Strawberries and cream, maybe even a glass of rosé: the "summer update" has a whiff of end-of term festivities. But the chancellor's summer statement on Wednesday may impact millions of livelihoods - and his own reputation.
The grants, subsidies and loans deployed to shield the British economy from the shock of lockdown didn't manage to preserve all jobs. However, they ensured that lay-offs in the first couple of months of lockdown were in the thousands, rather than millions.
The real test for Rishi Sunak starts now. As one of his predecessors remarked, everyone loves the chancellor when he's splashing the cash, and those schemes have cost tens of billions - in total he's staring at a £300bn deficit this year.
With the furlough scheme set to be wound down, it's clear crippling job losses in some sectors are under way.
This emergency mini-Budget on Wednesday will attempt to help minimise the pain as the economy convalesces by "flattening the curve" - this time of job losses - and to prevent the kind of lingering mass joblessness last seen when the chancellor was a toddler, that risks blighting millions of lives.
Here are five areas to bear in mind - we already know some of what he'll look at, but there's more to come.
1. Money for training
At present, some economists say unemployment could triple to over four million this year. Rishi Sunak is expected to detail the beefing up of job centres, with more work coaches and advisers - underscoring that the government too is getting ready for an onslaught of losses.
The rise in joblessness won't be fleeting; the first advisers won't be in place until October. There's more money for careers advice too, and work placements.
Learning new skills will be vital - particularly for the youngest workers and lowest paid who've been particularly badly hit.
2. Saving jobs
Rishi Sunak has talked of preserving jobs where possible, and that may mean taking different approaches with different industries.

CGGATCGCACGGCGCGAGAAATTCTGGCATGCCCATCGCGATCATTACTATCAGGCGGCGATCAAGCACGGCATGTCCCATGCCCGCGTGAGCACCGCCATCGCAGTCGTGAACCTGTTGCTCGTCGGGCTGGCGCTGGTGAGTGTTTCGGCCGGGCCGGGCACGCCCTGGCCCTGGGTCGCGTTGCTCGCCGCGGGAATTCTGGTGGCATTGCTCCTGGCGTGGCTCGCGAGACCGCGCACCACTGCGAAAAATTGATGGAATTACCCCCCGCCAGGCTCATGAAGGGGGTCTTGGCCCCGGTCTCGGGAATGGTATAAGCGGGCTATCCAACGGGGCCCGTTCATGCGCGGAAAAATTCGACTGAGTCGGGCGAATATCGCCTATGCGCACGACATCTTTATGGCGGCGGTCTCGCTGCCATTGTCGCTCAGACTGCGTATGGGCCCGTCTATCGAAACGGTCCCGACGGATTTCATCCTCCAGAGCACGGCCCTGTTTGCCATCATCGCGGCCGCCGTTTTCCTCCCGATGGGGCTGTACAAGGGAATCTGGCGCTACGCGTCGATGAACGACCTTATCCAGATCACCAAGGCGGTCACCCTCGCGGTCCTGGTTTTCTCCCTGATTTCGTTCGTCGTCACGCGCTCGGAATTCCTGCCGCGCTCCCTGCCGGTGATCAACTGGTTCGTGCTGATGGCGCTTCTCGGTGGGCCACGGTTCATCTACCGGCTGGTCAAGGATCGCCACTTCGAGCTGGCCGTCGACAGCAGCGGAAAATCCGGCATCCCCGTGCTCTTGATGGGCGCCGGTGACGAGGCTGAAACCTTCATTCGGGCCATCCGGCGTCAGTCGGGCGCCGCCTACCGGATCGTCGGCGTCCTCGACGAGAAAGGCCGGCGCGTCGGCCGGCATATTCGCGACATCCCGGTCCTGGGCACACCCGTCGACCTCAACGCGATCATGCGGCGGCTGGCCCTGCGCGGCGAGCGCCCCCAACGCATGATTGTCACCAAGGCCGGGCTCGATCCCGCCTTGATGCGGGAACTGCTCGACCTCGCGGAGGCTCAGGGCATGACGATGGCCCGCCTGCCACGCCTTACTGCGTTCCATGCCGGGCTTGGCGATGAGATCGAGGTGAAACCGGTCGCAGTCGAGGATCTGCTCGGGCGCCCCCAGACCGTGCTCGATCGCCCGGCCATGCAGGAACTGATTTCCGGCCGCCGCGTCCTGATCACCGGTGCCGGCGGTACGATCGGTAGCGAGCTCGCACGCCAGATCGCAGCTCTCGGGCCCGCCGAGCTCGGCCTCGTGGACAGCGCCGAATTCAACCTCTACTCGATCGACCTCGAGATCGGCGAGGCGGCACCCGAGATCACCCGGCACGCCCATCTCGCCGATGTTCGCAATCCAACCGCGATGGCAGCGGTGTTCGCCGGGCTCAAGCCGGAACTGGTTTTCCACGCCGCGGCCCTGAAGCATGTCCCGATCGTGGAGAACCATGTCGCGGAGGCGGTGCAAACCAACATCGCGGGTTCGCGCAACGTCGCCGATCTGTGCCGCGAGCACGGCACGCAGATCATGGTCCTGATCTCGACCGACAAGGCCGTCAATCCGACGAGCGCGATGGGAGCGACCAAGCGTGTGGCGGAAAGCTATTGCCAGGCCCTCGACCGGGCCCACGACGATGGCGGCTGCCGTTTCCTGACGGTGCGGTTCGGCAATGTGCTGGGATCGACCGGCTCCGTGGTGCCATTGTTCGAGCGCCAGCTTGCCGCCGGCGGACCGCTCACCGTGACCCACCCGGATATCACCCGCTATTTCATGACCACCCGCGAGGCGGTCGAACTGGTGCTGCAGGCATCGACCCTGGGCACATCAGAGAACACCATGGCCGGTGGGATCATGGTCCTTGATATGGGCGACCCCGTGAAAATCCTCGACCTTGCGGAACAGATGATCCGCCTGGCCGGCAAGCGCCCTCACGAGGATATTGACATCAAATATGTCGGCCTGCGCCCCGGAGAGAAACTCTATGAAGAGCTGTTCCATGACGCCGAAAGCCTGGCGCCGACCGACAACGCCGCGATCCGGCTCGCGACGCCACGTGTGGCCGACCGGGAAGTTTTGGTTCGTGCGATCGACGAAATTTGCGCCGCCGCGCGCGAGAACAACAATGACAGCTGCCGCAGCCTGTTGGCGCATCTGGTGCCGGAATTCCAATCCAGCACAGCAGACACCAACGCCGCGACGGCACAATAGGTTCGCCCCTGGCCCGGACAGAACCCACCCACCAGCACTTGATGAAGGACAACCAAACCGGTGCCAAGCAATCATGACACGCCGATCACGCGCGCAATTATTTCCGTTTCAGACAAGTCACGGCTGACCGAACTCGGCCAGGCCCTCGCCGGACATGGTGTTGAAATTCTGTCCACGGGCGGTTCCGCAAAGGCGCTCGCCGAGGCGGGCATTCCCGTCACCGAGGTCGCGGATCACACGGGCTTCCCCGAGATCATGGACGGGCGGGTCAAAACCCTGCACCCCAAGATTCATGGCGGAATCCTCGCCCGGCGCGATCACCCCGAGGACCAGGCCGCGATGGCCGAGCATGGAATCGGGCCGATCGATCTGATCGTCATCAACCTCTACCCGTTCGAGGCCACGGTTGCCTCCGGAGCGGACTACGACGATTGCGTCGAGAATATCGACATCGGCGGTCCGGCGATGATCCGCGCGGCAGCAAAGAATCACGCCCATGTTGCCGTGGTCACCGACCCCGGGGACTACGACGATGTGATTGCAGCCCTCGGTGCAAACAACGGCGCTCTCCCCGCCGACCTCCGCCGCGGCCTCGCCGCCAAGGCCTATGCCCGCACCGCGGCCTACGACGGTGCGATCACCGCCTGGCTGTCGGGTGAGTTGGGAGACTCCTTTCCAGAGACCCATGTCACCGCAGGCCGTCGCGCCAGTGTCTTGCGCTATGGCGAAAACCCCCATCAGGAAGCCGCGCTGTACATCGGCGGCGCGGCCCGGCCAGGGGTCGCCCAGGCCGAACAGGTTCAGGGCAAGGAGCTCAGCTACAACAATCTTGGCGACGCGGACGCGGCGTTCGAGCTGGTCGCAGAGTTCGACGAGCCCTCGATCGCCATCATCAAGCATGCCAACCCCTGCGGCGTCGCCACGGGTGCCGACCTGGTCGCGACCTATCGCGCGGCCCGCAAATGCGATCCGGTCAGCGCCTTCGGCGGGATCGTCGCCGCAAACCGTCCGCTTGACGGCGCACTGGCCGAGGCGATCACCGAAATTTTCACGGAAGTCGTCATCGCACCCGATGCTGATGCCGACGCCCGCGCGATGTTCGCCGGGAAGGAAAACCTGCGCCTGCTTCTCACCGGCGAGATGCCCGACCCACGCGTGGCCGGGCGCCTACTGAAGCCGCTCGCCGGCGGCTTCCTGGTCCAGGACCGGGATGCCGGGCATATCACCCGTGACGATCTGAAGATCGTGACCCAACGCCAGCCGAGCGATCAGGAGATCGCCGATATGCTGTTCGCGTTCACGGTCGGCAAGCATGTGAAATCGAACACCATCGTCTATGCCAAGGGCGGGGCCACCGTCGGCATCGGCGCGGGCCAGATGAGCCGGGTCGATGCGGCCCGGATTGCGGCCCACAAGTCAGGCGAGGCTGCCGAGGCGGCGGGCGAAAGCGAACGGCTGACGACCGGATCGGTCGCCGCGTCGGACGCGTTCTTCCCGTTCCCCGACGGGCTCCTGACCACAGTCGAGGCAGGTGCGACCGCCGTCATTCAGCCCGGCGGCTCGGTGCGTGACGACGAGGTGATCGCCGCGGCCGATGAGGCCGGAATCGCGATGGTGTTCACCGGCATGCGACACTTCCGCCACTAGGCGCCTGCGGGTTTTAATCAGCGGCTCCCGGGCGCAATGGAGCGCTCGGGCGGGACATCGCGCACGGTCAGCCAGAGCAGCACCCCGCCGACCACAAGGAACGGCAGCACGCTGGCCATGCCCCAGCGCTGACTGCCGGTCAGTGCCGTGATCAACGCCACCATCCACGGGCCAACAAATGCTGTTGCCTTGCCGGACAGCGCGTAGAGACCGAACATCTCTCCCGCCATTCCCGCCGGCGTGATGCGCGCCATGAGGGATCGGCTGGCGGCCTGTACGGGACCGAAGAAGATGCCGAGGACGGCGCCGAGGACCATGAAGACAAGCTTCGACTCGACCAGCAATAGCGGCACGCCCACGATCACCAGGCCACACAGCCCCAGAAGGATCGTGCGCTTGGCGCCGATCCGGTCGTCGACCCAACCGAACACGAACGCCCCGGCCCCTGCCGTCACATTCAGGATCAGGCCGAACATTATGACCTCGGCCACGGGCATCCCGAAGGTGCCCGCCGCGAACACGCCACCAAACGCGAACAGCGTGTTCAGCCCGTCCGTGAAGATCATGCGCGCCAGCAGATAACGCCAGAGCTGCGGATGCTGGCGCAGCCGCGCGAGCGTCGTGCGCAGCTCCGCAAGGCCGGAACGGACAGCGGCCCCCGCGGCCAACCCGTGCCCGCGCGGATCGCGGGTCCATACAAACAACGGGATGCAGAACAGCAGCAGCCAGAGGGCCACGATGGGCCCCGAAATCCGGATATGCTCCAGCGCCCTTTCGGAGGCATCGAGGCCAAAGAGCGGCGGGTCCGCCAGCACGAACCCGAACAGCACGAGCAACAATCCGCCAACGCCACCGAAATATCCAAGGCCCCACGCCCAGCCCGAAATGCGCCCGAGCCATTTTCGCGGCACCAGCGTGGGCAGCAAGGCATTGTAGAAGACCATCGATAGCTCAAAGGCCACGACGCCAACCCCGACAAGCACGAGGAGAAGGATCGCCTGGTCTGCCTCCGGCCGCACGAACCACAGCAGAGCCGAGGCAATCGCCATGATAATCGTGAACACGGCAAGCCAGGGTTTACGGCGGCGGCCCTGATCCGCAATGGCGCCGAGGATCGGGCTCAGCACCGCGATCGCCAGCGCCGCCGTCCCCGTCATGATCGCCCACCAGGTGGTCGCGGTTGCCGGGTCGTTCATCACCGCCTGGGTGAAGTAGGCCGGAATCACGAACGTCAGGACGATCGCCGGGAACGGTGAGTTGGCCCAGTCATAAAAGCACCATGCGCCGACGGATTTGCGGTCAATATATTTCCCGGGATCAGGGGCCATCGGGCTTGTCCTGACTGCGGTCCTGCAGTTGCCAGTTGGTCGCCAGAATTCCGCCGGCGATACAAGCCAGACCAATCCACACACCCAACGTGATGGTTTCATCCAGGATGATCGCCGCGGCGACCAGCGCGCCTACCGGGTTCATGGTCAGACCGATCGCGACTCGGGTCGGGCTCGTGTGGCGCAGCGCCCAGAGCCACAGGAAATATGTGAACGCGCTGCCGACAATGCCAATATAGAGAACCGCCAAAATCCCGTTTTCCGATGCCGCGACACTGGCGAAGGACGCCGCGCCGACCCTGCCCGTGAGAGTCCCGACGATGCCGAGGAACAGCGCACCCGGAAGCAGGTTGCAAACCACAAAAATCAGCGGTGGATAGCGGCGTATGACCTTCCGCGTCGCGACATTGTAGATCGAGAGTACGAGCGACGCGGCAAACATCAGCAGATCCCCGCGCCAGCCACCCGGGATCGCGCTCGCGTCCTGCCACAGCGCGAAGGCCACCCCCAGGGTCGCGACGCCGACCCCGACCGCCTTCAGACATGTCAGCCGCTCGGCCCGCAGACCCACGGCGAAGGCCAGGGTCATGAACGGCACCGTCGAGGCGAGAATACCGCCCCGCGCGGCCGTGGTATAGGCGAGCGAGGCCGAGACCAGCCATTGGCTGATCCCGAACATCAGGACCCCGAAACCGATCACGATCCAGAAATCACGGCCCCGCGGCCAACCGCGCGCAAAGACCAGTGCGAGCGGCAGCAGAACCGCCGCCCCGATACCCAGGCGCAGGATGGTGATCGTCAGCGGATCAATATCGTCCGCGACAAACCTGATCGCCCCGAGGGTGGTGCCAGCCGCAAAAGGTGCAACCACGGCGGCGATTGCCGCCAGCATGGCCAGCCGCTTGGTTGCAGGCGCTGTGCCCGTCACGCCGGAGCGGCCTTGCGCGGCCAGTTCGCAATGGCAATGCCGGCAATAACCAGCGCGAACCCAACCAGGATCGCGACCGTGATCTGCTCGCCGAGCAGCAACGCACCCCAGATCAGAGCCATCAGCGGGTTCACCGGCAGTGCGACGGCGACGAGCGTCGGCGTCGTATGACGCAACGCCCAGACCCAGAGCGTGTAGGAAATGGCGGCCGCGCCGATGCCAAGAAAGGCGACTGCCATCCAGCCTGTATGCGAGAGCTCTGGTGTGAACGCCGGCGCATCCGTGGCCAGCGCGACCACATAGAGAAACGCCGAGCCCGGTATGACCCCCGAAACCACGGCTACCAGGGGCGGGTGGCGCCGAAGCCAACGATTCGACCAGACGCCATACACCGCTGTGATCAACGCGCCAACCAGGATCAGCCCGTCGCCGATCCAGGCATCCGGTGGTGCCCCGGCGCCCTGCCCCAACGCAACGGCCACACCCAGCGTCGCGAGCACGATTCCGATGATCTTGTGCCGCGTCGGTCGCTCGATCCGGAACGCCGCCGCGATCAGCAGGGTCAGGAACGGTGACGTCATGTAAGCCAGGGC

A skilled workforce isn't enough; you need the demand for their talents - in other words, flourishing businesses. And some of those are suffering simply because they've not been able to open yet.
The struggling arts and heritage sector has been promised a £1.6bn bespoke package of loans and grants.
That's a shift away from the Treasury's previous reluctance to provide tailored help - and may raise hopes elsewhere. But will those industries that don't have the glamour of showbiz, with high-profile spokespeople, be as lucky?
3. Boosting new sectors
The package for the arts sector may signal that the chancellor remains reluctant to extend the furlough scheme, even for struggling sectors. Some sectors - travel, for example - may fail to ever fully recover in the absence of a vaccine.
Rather than prop them up, some argue it would be better to divert resources to supporting growing industries. Rishi Sunak is expected to earmark some cash to support green jobs and to promote environmentally friendly home improvements. Incentives for other "new" industries may also feature.
4. Tax cuts?
Even the future of businesses who have reopened may not be secure, unless customers feel safe coming back, not just physically, but financially.
Rishi Sunak has stopped short of a haircut photo opportunity, but he's set the tone with visits to shops, markets and even the pub, despite being teetotal.
And now he may be after our bank accounts. A record amount of money was stashed away in May as the majority of the population saw their incomes untroubled, but their spending reduced.
An emergency short-term VAT cut of say, 2% or 3%, targeted at perhaps the hospitality industry may tempt us to part with some cash.
A similar cut was tried during the financial crisis but its impact was limited. Other ideas that have been touted include state-issued vouchers to spend on holidays, or changes to National Insurance contributions. All would bear a cost of billions.
5. The Budget will remain the main event
The next annual Budget is due in the autumn, which gives the chancellor time to mull over how the economy is progressing and introduce more measures, alongside the usual forecasts.
We may, however, not have to wait that long for rumoured temporary changes to stamp duty. Some now expect that measure, which would boost the fortunes of homebuyers and housebuilders, to come up this Wednesday.
At that Budget, we may hear more about how he will pay for all this. At present, the government is able to borrow cheaply via bonds on the financial markets, but there are limits. Mr Sunak may have to find other ways of footing the bill, such as pausing the "triple lock" formula used to calculate pension rises, for example. That won't be popular.
Five months into the job, Mr Sunak is enjoying popularity ratings far in excess of that of his Cabinet colleagues, thanks to his handling of the economic crisis so far.
Hanging on to that pole position over the challenging months - or even years - ahead will be no picnic.